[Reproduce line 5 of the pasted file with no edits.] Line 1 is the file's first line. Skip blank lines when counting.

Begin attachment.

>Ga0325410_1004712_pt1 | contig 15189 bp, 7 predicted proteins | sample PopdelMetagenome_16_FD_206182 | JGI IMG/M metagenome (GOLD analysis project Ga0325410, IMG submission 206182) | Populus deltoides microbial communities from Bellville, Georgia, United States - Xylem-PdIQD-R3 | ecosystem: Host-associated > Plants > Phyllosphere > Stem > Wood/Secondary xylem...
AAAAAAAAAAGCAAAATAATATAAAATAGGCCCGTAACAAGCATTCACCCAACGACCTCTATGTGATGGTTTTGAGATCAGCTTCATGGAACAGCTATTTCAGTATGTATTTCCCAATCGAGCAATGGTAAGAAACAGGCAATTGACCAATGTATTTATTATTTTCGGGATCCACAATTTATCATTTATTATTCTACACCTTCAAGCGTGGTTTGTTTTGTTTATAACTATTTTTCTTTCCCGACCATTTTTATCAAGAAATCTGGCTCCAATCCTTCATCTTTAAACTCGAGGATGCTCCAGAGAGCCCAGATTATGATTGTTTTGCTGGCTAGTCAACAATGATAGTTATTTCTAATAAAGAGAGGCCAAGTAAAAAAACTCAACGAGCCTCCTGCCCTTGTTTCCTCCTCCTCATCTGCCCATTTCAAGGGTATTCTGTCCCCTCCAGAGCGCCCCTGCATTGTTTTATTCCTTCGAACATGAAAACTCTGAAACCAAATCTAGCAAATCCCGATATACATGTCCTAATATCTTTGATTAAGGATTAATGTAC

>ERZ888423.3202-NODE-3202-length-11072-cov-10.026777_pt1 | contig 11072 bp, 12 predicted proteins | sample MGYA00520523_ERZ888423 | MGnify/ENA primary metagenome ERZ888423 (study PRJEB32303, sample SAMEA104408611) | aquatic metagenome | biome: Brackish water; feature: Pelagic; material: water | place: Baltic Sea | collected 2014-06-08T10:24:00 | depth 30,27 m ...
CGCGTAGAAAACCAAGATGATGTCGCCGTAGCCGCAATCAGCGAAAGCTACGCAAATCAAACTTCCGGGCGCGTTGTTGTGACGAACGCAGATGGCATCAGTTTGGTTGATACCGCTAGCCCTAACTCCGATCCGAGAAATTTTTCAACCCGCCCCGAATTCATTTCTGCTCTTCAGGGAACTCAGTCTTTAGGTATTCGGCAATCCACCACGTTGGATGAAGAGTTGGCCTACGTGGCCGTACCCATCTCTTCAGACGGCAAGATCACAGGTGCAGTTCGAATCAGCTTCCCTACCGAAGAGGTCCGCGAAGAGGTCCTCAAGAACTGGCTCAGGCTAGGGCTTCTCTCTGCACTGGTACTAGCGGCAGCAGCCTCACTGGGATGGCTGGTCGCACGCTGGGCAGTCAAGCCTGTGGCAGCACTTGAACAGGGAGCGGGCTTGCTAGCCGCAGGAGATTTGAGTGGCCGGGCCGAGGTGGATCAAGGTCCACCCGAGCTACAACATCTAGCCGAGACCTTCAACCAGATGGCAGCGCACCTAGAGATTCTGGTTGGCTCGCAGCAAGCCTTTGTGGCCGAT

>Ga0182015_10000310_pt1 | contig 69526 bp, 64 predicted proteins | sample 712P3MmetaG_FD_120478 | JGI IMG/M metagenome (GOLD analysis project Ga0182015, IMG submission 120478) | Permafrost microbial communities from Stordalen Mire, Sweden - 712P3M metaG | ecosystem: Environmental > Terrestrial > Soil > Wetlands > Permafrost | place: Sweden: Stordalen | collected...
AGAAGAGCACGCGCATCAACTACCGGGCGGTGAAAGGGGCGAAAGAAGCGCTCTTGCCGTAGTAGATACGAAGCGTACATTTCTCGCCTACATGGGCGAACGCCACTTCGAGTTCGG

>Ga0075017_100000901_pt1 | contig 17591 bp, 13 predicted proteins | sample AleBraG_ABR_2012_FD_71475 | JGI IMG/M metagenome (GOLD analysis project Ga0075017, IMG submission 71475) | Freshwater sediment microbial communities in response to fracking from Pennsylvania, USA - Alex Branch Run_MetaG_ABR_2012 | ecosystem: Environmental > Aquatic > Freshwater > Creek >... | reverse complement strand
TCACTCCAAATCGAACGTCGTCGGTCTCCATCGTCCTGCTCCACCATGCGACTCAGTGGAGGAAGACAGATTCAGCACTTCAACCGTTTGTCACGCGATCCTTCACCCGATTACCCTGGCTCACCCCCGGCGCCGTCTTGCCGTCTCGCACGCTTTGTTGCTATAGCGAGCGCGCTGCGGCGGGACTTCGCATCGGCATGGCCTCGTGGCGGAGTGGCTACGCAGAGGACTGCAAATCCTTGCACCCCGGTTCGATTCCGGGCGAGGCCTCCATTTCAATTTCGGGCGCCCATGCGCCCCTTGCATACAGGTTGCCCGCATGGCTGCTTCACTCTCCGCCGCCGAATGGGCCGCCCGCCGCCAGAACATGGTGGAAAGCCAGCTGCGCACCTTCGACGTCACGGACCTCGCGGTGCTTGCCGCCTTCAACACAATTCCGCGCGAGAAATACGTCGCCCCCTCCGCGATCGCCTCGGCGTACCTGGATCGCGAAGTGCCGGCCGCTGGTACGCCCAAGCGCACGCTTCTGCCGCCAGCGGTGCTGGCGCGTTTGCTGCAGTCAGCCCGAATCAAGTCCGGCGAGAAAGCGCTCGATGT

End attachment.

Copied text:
>Ga0182015_10000310_pt1 | contig 69526 bp, 64 predicted proteins | sample 712P3MmetaG_FD_120478 | JGI IMG/M metagenome (GOLD analysis project Ga0182015, IMG submission 120478) | Permafrost microbial communities from Stordalen Mire, Sweden - 712P3M metaG | ecosystem: Environmental > Terrestrial > Soil > Wetlands > Permafrost | place: Sweden: Stordalen | collected...